Trying To Limit Laggards
We know stocks that score above 80 in Quadrix Overall average returns higher than the typical stock (see www.DowTheory.com/Go/Quadrix for details). But plenty of them underperform despite their high scores.
Because no quantitative system can consider all the forces that drive stock prices, some laggards are inevitable. Things like changes in regulatory climate, market share, or rivals' product lineups may not flow through to Quadrix until after they start showing up on financial statements, in some cases weeks or months after news hits the market.
Even stocks that seem to have everything can go on to underperform, sometimes without any obvious reason. This partly explains why we don't just buy high scorers, but instead use Quadrix to find high-potential stocks, then rely on individual company analysis to differentiate them.
In an attempt to improve our odds, we decided to gauge Quadrix from the opposite direction. We started with stocks in the top quintile (one-fifth) for 12-month returns, then considered their Quadrix scores at the start of the 12-month period, providing us with a peek at the top-performing stocks before they showed out. Here are a few things we learned:
• On average, over the last five years, 21.3% of S&P 1500 Index stocks scored above 80 Overall. Among the stocks that went on to deliver top 12-month returns, 24.3% scored above 80.
• High Overall scorers that went on to produce top returns averaged Earnings Estimates scores of 70.6, while those that went on to produce returns in the bottom half of the index averaged scores of 67.2. None of the other five category scores boasted so wide a differential. In fact, the top scorers averaged lower Value and Financial Strength scores. (Before you give up on Value, remember that the score's predictive power tends to be streaky and shouldn't stay down forever.)
• Only six individual Quadrix factors with five years of history averaged scores three points higher for top-performing stocks than for those with weak performance.
• Stocks with both high Overall scores and high scores in several of these six powerful factors slightly outperformed stocks with just high Overall scores, and substantially outperformed the average stock.
Given the myriad forces that affect stock prices, a perfect analysis system remains out of our (or anyone's) reach. But we never stop trying to squeeze excess return out of Quadrix, and every factor counts. With that in mind, the table below identifies stocks with high Overall scores as well as high scores in some of the factors that crop up often in stocks that outperform. Three intriguing names are reviewed below:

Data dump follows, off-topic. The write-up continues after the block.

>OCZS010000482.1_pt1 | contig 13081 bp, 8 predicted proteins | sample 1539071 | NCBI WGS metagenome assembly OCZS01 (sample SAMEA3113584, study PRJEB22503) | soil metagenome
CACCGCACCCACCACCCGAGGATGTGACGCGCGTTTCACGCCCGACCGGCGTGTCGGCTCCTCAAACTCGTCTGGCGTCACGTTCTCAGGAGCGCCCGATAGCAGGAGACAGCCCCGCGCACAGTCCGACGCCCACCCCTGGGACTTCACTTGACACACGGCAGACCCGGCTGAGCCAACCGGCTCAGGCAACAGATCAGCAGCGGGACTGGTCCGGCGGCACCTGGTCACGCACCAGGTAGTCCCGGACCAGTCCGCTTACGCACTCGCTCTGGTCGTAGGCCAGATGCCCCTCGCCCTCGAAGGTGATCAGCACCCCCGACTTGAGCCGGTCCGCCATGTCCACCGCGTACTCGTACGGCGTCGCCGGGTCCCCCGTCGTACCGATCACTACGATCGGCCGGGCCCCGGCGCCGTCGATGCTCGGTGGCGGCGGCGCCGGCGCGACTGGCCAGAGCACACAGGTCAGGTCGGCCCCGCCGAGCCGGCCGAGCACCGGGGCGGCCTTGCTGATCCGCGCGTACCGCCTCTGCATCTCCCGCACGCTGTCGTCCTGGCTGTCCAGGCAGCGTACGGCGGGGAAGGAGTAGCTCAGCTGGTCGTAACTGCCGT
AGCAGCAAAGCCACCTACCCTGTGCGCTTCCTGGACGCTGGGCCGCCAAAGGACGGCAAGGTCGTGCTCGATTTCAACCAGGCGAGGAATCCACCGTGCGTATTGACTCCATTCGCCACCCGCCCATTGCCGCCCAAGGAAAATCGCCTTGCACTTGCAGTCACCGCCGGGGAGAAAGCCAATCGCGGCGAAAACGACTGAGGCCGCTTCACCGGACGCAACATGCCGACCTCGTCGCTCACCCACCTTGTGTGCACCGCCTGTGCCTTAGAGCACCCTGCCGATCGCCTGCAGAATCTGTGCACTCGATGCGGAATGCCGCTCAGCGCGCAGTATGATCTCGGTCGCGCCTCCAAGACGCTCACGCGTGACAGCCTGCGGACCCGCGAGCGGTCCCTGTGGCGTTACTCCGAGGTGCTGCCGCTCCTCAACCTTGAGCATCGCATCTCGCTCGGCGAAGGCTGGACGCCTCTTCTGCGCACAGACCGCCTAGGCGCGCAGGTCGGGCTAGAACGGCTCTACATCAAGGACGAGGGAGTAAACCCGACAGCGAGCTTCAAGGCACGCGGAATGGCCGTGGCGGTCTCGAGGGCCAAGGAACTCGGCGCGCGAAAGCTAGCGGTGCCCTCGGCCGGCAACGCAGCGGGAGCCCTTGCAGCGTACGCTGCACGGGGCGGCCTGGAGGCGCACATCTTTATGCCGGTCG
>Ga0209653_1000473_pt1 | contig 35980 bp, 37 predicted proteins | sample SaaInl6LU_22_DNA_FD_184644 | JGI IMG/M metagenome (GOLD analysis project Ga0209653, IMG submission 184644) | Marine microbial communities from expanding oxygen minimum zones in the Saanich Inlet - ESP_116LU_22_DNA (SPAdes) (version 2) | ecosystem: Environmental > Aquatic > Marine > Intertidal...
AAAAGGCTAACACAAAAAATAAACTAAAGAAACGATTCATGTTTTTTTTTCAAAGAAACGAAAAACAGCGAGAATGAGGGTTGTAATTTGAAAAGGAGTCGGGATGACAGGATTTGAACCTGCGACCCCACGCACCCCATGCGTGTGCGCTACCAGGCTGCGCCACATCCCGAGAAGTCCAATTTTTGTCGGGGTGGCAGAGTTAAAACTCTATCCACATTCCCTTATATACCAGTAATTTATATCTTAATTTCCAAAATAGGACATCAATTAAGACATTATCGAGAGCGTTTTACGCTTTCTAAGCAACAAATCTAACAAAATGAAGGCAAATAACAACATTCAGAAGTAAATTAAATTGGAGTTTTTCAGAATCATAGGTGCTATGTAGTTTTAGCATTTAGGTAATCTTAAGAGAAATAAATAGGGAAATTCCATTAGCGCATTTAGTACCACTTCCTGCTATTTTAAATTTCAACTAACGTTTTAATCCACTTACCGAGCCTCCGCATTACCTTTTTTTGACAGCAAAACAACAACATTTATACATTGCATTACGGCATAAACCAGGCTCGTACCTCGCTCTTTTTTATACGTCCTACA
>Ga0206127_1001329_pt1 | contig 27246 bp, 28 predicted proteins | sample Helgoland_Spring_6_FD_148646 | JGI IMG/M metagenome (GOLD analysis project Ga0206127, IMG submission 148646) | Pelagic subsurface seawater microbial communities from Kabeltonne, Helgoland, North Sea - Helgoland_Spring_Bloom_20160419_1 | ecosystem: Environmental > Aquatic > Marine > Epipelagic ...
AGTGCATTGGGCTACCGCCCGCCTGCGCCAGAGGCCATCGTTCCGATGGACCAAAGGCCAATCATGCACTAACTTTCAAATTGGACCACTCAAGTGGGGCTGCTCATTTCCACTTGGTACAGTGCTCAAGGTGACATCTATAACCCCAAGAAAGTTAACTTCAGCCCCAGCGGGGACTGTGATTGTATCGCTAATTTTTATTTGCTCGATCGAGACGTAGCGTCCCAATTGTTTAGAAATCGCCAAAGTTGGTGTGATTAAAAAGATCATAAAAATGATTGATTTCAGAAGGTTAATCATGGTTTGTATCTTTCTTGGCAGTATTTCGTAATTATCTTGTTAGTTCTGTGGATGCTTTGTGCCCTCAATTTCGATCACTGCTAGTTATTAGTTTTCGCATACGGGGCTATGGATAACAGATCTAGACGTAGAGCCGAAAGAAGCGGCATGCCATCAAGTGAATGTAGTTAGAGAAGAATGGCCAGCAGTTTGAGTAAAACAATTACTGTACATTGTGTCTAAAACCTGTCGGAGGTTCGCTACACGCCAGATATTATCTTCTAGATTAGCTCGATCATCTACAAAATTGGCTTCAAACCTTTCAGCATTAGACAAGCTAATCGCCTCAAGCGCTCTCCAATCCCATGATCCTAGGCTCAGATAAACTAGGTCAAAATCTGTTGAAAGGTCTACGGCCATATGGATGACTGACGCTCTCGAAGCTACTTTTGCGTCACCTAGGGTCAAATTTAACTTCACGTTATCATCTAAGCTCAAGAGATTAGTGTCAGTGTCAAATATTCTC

Alaska Air Group ($74; ALK) earned $1.45 per share in the March quarter, up 29% and $0.03 above the consensus. Revenue rose 6%, roughly in line with analyst
expectations. Low fuel costs (down 29% in the quarter) fattened profit margins, a trend that has helped airline results for the last two years.
Alaska trimmed its unit costs 11.7% in the quarter, managing a 1.2% decline excluding fuel. That operating efficiency, coupled with aggressive buybacks (share count down 5.2% over the last year) has kept profits rising at double-digit rates in 10 straight quarters.
The consensus projects profit growth of 15% in 2016, slowing to 3% in 2017, in part because of expectations that fuel costs will rise. Estimates don't take into account the planned $2.6 billion acquisition of Virgin America ($56; VA), expected to close late this year or early next year. Capacity rose 12.9% in the quarter, outstripping an 11.0% increase in traffic. The company expects capacity growth to slow to 11% in the June quarter and 8% for the year, with unit costs excluding fuel continuing to decline. Alaska is a Focus List Buy and a Long-Term Buy.
Biotech giant Biogen ($280; BIIB) scores below 50 in only one of the six scores featured in this story — 12-month total return. While the shares are still down 28% over the last year, gains made since declaring strong quarterly results on April 21 should drive the total-return score higher in the next Quadrix update.
The company boosted March-quarter sales 7%, paced by gains from its largest drug, Tecfidera for multiple sclerosis, and two hemophilia treatments launched last year. Per-share profits jumped 25% to $4.79 per share, topping the consensus by $0.33. Analysts expect profit growth of 11% this year and 7% next year, targets that seem overly conservative given Biogen's robust drug portfolio and expected product launches.
Despite Biogen's recent share-price gains, it trades at just 16 times trailing earnings, a 28% discount to the industry median and 44% below its five-year average P/E ratio. The company earns a Quadrix Value score of 74, well above the industry average of 43. Biogen is a Long-Term Buy.
Southwest Airlines ($46; LUV) earns a Quadrix Overall score of 100, a Quality score of 99, and a Reranked Overall score (one of our two sector-specific ranks) of 99, all good for tops among S&P 1500 airlines. Southwest earned its high Quality score via remarkably consistent growth. Sales have risen in each of the last 14 quarters and per-share profits in the last 12. The consensus projects more of the same — sales growth of 6% this year and 5% next year, with profits up 21% this year and 9% in 2017.
In the March quarter, Southwest earned $0.88 excluding special items, up 33% and topping the consensus by $0.04, while revenue increased 9% and operating cash flow 11%. Citing solid bookings in April, the company expects unit revenue to rise in the June quarter.
At 11 times estimated 2016 earnings, Southwest trades 15% above the industry median, a premium justified by the company's steady history and ability to grow traffic faster than capacity. However, Southwest's trailing P/E ratio of 12 is 36% below its three-year average of 18.9. Southwest is a Buy and a Long-Term Buy.